Voices is a monthly interview  with a person who has been a resident of the York County Shelter Programs. We hope that by sharing stories, others will be helped by knowing that there is always hope. 

Our first profile is Mike Ouellette.  Mike lived  at the shelter  in 2014. He took one step at a time to make his life better  - and today he works for YCSP as the Food Pantry Coordinator.

 Mike Ouellette says the lowest point of his life was November 14, 2014. He had been struggling for a long time. He had lost both of his parents to cancer, and a sibling had also been diagnosed with cancer.

 Originally from northern Maine, he had moved down to York County and was living with a family member. He was struggling with his emotions. He felt he had no direction. He was unable to sleep.  Mike began to self-medicate with alcohol.  “At first it was relief, then after time it became a need,” he says of his use of alcohol. “My father was an alcoholic, like his father before, and I swore I would not let it happen to me, but eventually I fell into the cycle where I needed to consume alcohol just to function.”

 Mike lost “most everything” – including a place to live. “I had nowhere to go,” he says. He remembered hearing about York County Shelter Programs  at AA meetings he had attended.

 “So, I showed up with just one big bag in my hand that contained all that I had, and that’s really where my story begins,” Mike says. “They welcomed me with open arms and assured me that everything would be OK. Those words meant so much for me to hear, because until then, I was so lost. It was scary at first, but after a few days of settling in, I knew I had come to the right place.”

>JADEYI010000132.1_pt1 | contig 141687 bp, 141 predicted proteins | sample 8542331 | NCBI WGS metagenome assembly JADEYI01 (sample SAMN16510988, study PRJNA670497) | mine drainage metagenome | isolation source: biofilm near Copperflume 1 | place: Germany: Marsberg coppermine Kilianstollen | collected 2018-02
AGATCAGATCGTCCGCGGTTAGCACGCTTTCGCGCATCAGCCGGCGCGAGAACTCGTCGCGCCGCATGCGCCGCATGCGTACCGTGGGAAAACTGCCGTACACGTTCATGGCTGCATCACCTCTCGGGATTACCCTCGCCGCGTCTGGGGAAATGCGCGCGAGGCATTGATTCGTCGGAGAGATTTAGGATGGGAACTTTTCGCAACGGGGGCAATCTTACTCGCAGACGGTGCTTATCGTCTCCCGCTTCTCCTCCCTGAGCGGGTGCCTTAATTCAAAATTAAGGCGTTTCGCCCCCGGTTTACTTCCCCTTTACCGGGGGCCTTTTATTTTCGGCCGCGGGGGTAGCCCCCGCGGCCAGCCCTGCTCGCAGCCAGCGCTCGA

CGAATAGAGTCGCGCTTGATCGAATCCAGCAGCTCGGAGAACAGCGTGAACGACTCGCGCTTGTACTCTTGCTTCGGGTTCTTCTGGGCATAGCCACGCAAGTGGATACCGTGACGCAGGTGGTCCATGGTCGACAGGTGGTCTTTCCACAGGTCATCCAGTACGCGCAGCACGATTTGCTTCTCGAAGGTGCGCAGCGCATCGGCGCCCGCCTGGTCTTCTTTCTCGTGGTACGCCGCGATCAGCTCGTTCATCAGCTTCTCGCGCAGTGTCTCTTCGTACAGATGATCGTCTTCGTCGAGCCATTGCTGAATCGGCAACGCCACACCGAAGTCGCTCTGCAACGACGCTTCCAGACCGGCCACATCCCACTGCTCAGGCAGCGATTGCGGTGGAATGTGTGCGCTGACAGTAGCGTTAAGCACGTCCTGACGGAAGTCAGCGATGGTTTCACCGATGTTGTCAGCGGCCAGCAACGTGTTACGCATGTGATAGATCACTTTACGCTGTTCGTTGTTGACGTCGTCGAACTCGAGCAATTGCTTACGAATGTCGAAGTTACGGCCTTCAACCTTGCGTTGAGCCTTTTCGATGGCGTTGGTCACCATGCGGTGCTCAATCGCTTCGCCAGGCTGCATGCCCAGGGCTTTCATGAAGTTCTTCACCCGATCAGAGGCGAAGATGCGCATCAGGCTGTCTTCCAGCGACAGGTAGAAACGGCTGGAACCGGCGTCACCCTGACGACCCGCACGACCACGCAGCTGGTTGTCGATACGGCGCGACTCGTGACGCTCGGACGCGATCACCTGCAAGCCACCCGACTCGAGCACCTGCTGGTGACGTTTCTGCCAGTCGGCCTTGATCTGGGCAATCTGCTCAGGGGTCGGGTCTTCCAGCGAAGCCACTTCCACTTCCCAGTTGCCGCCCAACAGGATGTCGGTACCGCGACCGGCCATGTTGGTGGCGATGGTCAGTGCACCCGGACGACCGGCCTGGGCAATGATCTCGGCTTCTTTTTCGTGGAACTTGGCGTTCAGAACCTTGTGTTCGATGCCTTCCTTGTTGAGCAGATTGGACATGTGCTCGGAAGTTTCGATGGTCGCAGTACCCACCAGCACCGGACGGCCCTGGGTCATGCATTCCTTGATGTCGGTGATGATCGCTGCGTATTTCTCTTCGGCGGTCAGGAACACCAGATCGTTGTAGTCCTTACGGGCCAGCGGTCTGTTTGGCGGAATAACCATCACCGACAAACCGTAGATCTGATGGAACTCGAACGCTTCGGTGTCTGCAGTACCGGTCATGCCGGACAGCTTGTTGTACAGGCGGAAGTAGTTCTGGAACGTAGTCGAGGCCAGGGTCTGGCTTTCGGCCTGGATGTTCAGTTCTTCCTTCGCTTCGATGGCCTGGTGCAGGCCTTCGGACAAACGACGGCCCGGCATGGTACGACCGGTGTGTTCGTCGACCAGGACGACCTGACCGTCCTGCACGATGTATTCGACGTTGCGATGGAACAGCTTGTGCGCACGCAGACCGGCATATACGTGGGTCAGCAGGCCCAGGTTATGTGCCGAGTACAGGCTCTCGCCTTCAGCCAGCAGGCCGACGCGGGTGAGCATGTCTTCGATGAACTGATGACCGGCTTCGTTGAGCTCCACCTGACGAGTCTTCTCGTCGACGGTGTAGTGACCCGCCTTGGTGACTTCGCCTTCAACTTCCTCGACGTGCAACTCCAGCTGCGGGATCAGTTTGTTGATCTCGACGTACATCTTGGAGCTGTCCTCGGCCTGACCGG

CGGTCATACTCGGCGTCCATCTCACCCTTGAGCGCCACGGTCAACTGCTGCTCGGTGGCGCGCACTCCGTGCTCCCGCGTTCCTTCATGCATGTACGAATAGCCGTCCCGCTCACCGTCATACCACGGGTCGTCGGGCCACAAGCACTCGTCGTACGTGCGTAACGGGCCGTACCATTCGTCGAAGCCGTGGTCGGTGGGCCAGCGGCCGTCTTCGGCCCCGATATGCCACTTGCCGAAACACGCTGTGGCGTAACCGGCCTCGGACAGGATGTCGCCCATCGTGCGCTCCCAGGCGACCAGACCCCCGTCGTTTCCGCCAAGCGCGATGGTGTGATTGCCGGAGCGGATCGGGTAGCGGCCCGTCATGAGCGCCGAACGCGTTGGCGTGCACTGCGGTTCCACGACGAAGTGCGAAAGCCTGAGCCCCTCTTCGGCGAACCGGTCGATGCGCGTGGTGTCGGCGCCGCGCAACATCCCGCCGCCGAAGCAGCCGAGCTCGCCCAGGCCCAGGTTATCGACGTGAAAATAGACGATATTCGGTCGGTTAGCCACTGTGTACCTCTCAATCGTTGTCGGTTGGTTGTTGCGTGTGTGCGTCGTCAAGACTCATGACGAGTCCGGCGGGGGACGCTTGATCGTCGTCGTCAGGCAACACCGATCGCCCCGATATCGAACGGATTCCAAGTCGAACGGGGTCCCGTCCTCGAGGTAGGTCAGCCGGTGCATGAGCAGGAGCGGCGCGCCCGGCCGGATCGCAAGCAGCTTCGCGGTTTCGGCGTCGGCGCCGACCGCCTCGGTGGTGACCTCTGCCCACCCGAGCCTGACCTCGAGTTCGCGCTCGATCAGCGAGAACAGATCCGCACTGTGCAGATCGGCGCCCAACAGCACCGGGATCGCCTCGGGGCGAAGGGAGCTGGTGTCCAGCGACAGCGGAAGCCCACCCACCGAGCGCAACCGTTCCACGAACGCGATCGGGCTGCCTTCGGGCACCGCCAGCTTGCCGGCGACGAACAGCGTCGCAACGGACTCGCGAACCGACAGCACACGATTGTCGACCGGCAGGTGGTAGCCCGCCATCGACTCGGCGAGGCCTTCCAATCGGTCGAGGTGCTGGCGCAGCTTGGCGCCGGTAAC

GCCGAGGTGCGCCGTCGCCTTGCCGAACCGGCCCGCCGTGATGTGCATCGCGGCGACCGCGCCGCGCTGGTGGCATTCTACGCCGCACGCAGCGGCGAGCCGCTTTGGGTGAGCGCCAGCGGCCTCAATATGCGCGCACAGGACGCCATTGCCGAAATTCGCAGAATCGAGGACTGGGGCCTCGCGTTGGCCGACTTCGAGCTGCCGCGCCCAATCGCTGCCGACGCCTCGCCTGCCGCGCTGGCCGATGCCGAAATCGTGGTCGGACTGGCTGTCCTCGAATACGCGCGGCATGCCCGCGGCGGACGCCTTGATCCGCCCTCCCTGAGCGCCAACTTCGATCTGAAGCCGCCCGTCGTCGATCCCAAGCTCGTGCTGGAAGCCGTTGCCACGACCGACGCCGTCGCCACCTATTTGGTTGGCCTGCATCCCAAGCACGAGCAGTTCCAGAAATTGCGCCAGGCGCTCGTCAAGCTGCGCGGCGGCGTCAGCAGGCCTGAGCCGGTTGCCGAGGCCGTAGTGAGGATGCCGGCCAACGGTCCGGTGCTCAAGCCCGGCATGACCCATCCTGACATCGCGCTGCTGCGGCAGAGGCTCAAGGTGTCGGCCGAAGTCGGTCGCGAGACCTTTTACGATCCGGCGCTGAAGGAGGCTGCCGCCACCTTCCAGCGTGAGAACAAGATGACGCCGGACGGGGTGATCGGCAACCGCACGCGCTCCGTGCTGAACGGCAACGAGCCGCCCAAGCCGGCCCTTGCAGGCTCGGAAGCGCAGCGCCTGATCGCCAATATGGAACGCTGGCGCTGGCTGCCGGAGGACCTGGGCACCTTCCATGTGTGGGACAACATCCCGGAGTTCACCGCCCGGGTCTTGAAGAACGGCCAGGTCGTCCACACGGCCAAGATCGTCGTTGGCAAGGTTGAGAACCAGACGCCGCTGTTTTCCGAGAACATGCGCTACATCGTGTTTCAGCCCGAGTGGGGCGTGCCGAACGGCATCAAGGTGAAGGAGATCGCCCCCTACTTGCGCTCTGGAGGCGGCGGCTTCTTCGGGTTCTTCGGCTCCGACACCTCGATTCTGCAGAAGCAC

YCSP always assigns new residents with a navigator, to help people make a plan. “I went to various groups, was set up with a doctor to address health issues, met with housing to make sure I could acquire a place to live after my stay, but the most important of all, I was able to talk to a counselor and finally let go of all the things that were eating me up inside and learn how to deal with life on life's terms,” Mike says.  After a few weeks he was enrolled into a six-month residential treatment program at Angers Farm in West Newfield. After completing that, he moved back to the shelter while waiting for housing, and started a vocational training program in YCSP’s Food Services department. “I started doing chores like dishes  and cleaning. You know, keeping busy. That was a big part of my sobriety,” he says. “Learning how to do things all over again without having substances involved.” He  eventually became a cook.  After working two years in the kitchen, he was offered the position of Food Pantry Coordinator, in January 2017.  

“I am responsible for feeding those in our communities that are facing issues  like homelessness, mental health issues, addiction, and unemployment,” Mike says. “You never know what life just throws at you. But what truly matters, is now they have someone to turn to.”

“After all I had been through, when I thought my life was ending in hopelessness... I was able to turn it all around by doing one thing. Asking for help. That's what it's all about. Hope. I love my job, the agency I work for, and the people that surround me. I was given a new lease on life, and I am so grateful! Who else can say that every day when they come to work, they get to pay it forward and freely give the tools and hope that were so freely given to them! I am truly blessed and owe so much to YCSP.”

We are blessed to have Mike with us and every day we see all that he gives to others.

If you or someone you know is facing homelessness or is without food, contact us at 207-324-1137 or info@ycspi.org